A fellow poster asked about my revisions for my novel, and I decided to post a small section of it. I’ll start with the original draft of this scene, then the subsequent revisions (I made two additional ones).
Please keep in mind that the post is genre fiction and contains elements of urban fantasy and bizarro. Also the description is OK to me, what I worked on was the exchange at the end, but for the sake of posting, I needed to give people context.
As always, happy creative endeavors.
Nutbush was a sleepy town with little to do, but maintain its peace. The homes were simple, clean, and neatly manicured. The people were decent, pleasant enough, and always made sure their public glyphs and wards were clean. They put them on statues, posts, sidewalks, and walls.
Nutbush boasted cobblestone streets, gaslight lampposts, and steam-powered cars. The residents adored their throwback aesthetics, and that flow of the city presented a sort of background noise people either tuned out, or appreciated as part of the charm. They were also proud of their wards and glyphs carved deep into lovely plaques throughout the town. It kept the rogue magic away and seemingly too many tourists who enjoyed the aesthetics of the town.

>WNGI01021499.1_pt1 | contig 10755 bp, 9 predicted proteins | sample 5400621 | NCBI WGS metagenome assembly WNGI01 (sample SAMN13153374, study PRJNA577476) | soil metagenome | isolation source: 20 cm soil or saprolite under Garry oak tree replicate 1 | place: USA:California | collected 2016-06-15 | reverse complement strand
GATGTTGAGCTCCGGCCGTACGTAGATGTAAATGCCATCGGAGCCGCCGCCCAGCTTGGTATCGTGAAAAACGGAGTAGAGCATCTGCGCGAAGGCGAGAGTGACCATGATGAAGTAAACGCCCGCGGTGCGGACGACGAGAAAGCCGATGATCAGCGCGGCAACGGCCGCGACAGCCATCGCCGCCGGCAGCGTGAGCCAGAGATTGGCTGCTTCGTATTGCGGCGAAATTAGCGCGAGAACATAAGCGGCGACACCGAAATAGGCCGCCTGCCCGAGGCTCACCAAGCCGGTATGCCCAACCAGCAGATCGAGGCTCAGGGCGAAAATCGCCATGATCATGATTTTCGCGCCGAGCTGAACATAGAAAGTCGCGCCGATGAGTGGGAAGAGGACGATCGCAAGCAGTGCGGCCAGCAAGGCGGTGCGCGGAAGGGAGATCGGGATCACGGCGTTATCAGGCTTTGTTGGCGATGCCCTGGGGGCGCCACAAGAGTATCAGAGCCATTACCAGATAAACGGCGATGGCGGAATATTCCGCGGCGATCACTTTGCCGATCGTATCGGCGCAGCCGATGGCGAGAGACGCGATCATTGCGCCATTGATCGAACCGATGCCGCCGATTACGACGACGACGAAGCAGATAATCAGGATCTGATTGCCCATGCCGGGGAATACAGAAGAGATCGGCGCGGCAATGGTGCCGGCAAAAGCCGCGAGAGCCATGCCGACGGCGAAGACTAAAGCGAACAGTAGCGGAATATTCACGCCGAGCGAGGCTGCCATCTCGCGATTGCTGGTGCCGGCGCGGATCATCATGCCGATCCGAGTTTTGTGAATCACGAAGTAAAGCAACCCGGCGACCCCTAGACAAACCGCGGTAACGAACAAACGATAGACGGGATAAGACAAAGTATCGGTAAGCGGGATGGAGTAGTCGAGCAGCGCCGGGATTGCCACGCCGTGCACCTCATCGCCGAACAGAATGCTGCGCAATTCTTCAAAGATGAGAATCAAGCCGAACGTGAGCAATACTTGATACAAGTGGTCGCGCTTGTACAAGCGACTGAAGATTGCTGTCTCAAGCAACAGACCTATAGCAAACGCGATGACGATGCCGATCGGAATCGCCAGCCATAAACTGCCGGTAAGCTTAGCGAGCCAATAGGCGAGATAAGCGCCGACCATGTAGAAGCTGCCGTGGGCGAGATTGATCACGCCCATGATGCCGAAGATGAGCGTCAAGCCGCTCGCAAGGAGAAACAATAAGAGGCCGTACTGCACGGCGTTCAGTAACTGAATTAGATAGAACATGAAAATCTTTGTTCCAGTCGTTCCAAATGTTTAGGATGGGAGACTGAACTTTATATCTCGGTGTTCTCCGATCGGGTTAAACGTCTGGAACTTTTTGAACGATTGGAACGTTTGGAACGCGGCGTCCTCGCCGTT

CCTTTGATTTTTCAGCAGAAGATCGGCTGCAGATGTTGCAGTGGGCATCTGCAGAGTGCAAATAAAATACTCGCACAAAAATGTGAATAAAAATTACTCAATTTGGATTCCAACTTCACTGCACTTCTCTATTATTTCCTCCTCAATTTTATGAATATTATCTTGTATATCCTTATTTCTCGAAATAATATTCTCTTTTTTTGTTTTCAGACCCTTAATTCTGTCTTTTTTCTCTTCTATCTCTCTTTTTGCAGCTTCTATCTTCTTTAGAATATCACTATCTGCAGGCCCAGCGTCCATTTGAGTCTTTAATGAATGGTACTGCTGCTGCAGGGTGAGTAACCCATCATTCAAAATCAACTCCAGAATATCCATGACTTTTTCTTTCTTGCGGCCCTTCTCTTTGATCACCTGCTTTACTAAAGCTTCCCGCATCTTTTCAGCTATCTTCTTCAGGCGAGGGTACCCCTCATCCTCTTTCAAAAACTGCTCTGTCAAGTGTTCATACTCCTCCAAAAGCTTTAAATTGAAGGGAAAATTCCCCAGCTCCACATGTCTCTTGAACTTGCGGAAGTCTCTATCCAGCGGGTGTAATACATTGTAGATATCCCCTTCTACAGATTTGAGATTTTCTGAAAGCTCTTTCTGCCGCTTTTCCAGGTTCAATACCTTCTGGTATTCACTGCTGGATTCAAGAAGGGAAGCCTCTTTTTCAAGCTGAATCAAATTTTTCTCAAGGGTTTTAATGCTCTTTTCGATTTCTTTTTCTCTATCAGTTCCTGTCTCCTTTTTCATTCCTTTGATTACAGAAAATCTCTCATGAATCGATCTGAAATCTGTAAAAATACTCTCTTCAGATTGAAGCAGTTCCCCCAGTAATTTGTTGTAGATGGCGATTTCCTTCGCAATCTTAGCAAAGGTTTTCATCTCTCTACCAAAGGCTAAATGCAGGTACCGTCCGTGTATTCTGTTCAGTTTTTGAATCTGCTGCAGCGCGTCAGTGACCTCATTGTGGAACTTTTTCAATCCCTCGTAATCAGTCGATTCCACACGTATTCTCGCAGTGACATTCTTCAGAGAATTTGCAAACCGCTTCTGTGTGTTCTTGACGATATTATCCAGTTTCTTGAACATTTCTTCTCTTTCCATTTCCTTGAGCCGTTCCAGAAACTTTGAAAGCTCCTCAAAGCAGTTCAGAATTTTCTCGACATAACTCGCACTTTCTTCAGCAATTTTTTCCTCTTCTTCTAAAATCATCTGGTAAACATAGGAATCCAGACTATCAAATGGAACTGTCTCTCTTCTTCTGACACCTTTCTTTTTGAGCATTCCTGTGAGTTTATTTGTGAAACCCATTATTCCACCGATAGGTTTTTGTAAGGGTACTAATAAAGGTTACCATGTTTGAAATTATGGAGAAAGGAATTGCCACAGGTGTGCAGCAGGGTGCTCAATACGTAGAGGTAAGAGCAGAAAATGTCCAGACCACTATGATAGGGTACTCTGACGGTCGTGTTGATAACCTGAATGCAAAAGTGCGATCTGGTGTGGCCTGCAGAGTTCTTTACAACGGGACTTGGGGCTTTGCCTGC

Within the park, a few joggers ran the path of the square, as others passed by in cars, tooting their horn from time to time, only to earn stares from everyone for being so damn noisy. They hailed each other with smiles as thy passed each other.
Timothy Guthrie strolled through the square as he typically did, well-dressed and with the local paper under his arm. He spotted Felix wiping down the square’s wards with a damp cloth from a bucket of water and orange-glittery substance. As Felix wiped the park’s glyphs and the orange glitter dissolved into the plaques. He slathered a healthy portion onto the plague under the statue of Beauregard Clemmings, town founder.
“How are you doing today?” Timothy asked.
“The usual,” Felix responded. “Cleaning our good wards”
“Have they been tested recently? They look clean and all, but how potent are they?”
“You know the mayor. Less tests means less red tape, and budgetary expenses.”
Timothy laughed. “That fool’s gonna kill us one day with his cheapness.”